On 27 July 2023, the European Commission adopted the 34th Annual Report on the protection of the European Union’s financial interests and the fight against fraud in 2022. For the first time, the report is not only made available in a PDF format but also in a digital version that provides additional information through hyperlinks and built-in content. The report provides information on:

  • The key measures to prevent and fight fraud at the EU level;
  • Member States’ measures to protect the EU’s financial interests;
  • Data on and analytical findings of irregularities and fraud reported by the Member States, including information on OLAF and EPPO investigations;
  • Conclusions and recommendations.

The report underlines progress in the overall coherence of anti-fraud legislation across the EU. A key factor for this is the ongoing correction of problems in the transposition of EU rules into national systems. 24 Member States have a strategy in place to increase the protection of the EU’s financial interests or are in the process of finalising one. The revision of the Financial Regulation that is currently under discussion will bring improvement, the report writes, in particular as regards better transparency in the use of the EU funds, digitalisation of the fight against fraud and fraud risk management.

Further digitalisation is a key point to ensure more effective and efficient fraud prevention and detection. This is also included in the Commission’s Anti-Fraud Strategy which will be followed up in the future.

Regarding the key figures, the report states that the number of cases of fraud and irregularities reported by the competent EU and national authorities – 12,455 in total – slightly increased in 2022 compared to 2021 (+7%). By contrast, the irregular amounts related to these cases decreased to €1.77 billion (-13%).

According to the report, detection and reporting of suspected fraud and irregularities can still be improved, as can their follow-up. There are still significant differences between Member States. It is recommended that those Member States with low incidence of fraud should invest in fraud risk analysis in order to assess as to whether low detection is the result of low levels of actual fraud or the result of systemic weaknesses in detection or reporting systems. Member States should also address more carefully the question of "intentionality" so that fraudulent practices can be better detected. Moreover, Member States should review reporting practices. Further recommendations include the following:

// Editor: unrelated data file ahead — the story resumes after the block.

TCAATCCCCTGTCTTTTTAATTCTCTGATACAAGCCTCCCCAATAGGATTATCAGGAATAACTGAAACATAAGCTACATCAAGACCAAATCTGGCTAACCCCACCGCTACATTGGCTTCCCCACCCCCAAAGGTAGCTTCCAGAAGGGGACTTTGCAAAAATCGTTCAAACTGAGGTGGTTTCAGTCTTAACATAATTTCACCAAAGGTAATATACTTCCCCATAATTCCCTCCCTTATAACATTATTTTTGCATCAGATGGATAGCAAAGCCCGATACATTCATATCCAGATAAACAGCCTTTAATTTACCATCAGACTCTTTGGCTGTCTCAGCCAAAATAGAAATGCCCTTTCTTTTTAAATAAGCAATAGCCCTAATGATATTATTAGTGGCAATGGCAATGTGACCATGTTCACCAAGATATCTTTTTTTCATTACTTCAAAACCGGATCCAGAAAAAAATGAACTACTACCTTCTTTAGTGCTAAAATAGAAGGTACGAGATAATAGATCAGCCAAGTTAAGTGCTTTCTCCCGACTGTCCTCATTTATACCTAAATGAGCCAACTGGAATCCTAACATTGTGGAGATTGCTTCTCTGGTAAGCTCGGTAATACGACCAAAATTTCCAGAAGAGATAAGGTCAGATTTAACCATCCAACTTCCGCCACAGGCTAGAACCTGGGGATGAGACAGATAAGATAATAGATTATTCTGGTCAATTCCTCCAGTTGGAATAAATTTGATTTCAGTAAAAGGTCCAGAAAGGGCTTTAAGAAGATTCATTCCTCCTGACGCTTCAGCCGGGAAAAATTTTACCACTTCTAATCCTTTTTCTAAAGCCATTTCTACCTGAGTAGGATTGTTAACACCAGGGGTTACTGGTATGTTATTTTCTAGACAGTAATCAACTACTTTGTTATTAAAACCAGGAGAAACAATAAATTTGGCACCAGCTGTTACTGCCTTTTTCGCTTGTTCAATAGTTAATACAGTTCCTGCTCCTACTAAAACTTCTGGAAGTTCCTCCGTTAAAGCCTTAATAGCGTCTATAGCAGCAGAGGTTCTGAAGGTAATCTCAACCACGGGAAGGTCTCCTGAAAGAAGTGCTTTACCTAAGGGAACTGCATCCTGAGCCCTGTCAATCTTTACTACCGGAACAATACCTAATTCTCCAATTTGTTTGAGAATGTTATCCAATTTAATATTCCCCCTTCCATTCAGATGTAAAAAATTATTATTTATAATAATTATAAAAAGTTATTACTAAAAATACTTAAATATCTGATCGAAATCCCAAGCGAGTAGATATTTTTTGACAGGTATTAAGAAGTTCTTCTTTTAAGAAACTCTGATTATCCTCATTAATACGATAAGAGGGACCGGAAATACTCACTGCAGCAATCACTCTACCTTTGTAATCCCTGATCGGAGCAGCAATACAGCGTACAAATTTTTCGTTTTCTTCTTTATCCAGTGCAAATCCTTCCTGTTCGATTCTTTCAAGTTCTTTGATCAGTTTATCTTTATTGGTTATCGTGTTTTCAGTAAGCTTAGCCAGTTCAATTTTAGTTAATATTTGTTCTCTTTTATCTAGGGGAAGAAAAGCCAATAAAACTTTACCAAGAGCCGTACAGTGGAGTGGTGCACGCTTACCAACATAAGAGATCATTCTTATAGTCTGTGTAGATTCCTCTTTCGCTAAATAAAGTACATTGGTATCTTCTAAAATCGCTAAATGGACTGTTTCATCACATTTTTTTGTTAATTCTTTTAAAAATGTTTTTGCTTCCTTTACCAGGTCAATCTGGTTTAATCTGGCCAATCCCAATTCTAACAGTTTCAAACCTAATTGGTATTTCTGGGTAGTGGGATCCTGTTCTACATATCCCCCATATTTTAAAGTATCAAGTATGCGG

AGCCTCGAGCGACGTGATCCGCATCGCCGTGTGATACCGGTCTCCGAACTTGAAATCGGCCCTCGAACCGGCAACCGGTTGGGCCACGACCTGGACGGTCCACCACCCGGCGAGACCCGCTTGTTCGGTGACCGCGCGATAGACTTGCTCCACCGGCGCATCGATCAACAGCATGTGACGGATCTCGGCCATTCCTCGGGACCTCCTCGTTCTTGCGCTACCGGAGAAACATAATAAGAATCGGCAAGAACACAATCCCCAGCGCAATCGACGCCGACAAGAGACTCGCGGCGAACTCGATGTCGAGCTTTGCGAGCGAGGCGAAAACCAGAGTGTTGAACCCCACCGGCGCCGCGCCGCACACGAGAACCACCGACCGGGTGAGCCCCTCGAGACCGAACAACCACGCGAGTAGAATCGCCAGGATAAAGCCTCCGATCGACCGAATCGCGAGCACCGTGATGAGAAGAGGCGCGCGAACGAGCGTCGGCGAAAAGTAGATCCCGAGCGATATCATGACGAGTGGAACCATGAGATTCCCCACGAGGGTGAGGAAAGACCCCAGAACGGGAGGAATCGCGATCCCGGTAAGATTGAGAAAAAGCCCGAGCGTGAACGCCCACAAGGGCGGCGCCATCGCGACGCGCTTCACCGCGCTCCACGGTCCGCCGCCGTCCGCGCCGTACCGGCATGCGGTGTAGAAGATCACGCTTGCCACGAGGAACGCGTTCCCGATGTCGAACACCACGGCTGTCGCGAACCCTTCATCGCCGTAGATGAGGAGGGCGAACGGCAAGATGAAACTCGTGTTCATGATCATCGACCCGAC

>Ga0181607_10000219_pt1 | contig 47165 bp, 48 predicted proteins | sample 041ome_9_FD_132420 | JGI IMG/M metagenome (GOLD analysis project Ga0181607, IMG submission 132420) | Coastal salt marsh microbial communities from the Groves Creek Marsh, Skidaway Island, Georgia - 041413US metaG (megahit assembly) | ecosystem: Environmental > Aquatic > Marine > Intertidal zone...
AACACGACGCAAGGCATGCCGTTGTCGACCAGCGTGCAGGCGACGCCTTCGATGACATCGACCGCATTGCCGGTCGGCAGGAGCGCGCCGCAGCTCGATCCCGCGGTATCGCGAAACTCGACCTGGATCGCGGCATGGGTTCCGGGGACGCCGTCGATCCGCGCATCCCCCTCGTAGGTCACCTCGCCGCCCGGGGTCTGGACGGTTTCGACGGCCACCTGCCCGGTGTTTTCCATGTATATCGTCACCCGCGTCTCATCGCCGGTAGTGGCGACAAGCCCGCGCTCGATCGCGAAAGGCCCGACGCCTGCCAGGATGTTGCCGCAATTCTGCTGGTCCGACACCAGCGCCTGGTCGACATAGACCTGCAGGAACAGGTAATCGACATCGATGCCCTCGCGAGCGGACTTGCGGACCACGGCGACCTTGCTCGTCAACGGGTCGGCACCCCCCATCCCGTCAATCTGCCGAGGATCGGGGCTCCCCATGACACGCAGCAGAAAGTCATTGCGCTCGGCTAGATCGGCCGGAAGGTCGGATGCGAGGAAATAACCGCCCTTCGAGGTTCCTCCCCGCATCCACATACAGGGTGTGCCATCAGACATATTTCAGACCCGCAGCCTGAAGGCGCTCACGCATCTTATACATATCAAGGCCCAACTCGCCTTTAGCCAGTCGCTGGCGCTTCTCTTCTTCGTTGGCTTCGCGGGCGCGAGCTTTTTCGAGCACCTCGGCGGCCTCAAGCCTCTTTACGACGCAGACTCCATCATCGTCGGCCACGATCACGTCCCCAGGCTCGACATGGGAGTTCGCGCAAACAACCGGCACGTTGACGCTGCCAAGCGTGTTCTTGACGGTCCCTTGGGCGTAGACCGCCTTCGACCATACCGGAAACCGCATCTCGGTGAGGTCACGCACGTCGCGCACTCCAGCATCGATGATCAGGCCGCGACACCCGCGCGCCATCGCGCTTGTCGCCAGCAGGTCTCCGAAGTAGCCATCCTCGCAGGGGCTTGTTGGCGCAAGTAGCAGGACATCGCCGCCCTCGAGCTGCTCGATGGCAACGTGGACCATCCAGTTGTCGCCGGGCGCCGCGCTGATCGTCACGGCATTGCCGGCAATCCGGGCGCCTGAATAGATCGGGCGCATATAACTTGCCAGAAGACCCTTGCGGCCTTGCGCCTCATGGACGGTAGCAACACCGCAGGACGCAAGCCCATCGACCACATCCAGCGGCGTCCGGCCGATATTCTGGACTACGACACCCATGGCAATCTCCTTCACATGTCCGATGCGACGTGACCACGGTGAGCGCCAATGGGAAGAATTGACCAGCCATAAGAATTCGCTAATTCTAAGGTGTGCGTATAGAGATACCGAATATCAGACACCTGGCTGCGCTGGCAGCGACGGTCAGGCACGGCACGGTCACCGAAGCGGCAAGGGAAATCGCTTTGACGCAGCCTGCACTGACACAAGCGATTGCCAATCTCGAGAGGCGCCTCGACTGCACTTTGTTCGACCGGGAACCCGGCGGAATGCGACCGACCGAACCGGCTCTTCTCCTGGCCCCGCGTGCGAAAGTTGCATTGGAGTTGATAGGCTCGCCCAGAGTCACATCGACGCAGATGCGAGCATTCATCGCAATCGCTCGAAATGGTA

• Ensuring that the digitalisation of the fight against fraud is part of the national anti-fraud strategies. Such strategies should include: (i) identification of existing and future threats arising from new technologies; (ii) development of the necessary IT architecture; and (iii) identification and remedy of existing gaps, also in terms of the skills needed.
  • Extending national anti-fraud networks with the aim to involve all the relevant law enforcement and judicial authorities as well as proper staffing of the national anti-fraud structures.

As in the previous years, the annual report on the protection of the EU’s financial interests is accompanied by several other documents, including:

For the annual reports of previous years → eucrim 3/2022, 182-183 and the related links there.

News Guide

EU Protection of Financial Interests


2018-Max_Planck_Herr_Wahl_1355_black white_Zuschnitt.jpg
Thomas Wahl

Max Planck Institute for the Study of Crime, Security and Law (MPI CSL)

Public Law Department

Senior Researcher